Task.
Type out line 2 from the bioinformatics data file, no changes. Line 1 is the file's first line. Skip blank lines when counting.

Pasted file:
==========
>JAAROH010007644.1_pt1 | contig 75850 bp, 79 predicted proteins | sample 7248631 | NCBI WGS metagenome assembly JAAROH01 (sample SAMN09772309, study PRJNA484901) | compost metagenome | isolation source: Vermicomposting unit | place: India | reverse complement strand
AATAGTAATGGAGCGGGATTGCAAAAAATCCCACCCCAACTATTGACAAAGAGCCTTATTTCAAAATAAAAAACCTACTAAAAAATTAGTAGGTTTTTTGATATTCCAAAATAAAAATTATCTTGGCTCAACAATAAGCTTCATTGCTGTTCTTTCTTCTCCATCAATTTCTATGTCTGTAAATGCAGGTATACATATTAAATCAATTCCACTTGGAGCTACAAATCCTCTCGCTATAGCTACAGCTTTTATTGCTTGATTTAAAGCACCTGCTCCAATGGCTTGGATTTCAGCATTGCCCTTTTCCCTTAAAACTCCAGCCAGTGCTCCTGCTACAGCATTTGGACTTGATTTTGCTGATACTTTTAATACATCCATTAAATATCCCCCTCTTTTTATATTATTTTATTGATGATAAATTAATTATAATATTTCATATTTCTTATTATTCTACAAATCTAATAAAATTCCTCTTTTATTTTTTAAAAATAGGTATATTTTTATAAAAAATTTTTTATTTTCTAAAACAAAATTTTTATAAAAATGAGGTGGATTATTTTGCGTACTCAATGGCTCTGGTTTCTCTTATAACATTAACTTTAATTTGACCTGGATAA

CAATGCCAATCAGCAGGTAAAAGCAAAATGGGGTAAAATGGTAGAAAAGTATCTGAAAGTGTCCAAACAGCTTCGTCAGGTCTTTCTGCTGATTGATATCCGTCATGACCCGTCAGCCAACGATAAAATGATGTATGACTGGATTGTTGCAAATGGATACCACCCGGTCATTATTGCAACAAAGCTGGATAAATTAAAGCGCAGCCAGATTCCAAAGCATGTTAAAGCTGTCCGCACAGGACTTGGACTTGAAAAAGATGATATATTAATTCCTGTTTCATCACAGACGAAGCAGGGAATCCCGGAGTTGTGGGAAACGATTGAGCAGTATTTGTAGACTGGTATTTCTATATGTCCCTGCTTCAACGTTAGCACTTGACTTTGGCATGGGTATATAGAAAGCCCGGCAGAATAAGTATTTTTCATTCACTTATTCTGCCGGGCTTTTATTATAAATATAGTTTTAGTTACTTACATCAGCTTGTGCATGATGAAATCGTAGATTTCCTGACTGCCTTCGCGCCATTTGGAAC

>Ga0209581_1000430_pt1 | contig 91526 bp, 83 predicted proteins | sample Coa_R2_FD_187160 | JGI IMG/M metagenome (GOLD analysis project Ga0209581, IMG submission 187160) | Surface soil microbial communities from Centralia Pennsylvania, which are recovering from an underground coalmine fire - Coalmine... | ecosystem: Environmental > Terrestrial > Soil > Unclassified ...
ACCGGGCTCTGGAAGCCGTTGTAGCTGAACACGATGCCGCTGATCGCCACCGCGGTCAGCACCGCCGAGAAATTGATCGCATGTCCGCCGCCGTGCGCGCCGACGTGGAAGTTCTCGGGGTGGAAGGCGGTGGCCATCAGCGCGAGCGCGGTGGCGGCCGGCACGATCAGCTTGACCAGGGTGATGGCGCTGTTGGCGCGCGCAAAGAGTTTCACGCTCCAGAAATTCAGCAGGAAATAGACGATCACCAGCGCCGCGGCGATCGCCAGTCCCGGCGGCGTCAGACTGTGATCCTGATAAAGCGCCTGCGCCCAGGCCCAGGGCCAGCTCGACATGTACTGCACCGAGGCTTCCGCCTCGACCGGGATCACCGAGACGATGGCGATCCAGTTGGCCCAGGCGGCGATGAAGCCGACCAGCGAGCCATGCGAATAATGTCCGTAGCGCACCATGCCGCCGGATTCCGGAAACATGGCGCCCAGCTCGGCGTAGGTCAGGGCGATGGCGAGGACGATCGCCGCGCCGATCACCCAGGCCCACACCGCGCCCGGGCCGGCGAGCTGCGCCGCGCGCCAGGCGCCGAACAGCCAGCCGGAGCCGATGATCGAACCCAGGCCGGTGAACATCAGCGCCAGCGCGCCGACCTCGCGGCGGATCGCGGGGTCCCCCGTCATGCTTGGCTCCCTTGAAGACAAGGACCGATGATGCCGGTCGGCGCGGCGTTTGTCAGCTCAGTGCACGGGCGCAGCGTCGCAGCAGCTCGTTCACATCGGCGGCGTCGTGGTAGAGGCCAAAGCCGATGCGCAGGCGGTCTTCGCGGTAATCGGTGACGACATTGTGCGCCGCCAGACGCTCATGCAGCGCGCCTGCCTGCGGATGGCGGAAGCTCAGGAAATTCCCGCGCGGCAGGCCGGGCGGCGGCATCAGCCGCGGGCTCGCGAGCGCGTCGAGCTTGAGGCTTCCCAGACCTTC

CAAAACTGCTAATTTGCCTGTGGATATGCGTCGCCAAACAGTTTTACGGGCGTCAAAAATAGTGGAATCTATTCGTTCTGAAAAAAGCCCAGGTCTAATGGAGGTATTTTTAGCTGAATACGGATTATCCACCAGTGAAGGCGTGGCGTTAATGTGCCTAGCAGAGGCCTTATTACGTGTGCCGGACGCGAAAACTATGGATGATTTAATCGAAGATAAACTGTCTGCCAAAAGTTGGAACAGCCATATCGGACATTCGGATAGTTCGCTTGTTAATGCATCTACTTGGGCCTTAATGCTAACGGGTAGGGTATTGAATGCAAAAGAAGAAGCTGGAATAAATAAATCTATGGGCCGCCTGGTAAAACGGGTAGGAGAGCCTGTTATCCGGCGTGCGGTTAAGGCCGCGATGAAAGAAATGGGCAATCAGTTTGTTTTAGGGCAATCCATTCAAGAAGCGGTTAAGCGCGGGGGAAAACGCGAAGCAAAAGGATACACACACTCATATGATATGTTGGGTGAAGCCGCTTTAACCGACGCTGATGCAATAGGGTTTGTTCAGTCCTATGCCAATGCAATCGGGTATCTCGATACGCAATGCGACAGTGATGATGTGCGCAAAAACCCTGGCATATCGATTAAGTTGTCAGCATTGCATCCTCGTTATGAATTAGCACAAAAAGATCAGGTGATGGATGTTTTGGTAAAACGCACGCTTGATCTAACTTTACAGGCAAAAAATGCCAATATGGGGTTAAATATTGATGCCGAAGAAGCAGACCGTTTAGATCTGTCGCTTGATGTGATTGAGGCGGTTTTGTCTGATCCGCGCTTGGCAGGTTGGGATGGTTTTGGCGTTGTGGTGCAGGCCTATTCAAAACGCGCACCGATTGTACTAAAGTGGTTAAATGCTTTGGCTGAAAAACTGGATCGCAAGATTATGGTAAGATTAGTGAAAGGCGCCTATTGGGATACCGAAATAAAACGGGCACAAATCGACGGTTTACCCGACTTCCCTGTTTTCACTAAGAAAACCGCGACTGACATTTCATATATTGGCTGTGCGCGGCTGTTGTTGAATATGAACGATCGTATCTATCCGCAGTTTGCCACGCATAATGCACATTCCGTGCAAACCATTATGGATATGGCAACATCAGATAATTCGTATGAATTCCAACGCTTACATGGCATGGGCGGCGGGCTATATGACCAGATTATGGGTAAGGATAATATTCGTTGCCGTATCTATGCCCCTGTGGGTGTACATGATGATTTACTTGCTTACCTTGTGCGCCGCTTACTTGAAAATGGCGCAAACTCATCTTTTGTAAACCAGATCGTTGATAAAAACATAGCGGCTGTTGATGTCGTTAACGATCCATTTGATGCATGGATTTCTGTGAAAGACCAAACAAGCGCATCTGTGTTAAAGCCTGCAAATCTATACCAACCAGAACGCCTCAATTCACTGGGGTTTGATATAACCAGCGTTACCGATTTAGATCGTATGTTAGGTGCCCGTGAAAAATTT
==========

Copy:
AATAGTAATGGAGCGGGATTGCAAAAAATCCCACCCCAACTATTGACAAAGAGCCTTATTTCAAAATAAAAAACCTACTAAAAAATTAGTAGGTTTTTTGATATTCCAAAATAAAAATTATCTTGGCTCAACAATAAGCTTCATTGCTGTTCTTTCTTCTCCATCAATTTCTATGTCTGTAAATGCAGGTATACATATTAAATCAATTCCACTTGGAGCTACAAATCCTCTCGCTATAGCTACAGCTTTTATTGCTTGATTTAAAGCACCTGCTCCAATGGCTTGGATTTCAGCATTGCCCTTTTCCCTTAAAACTCCAGCCAGTGCTCCTGCTACAGCATTTGGACTTGATTTTGCTGATACTTTTAATACATCCATTAAATATCCCCCTCTTTTTATATTATTTTATTGATGATAAATTAATTATAATATTTCATATTTCTTATTATTCTACAAATCTAATAAAATTCCTCTTTTATTTTTTAAAAATAGGTATATTTTTATAAAAAATTTTTTATTTTCTAAAACAAAATTTTTATAAAAATGAGGTGGATTATTTTGCGTACTCAATGGCTCTGGTTTCTCTTATAACATTAACTTTAATTTGACCTGGATAA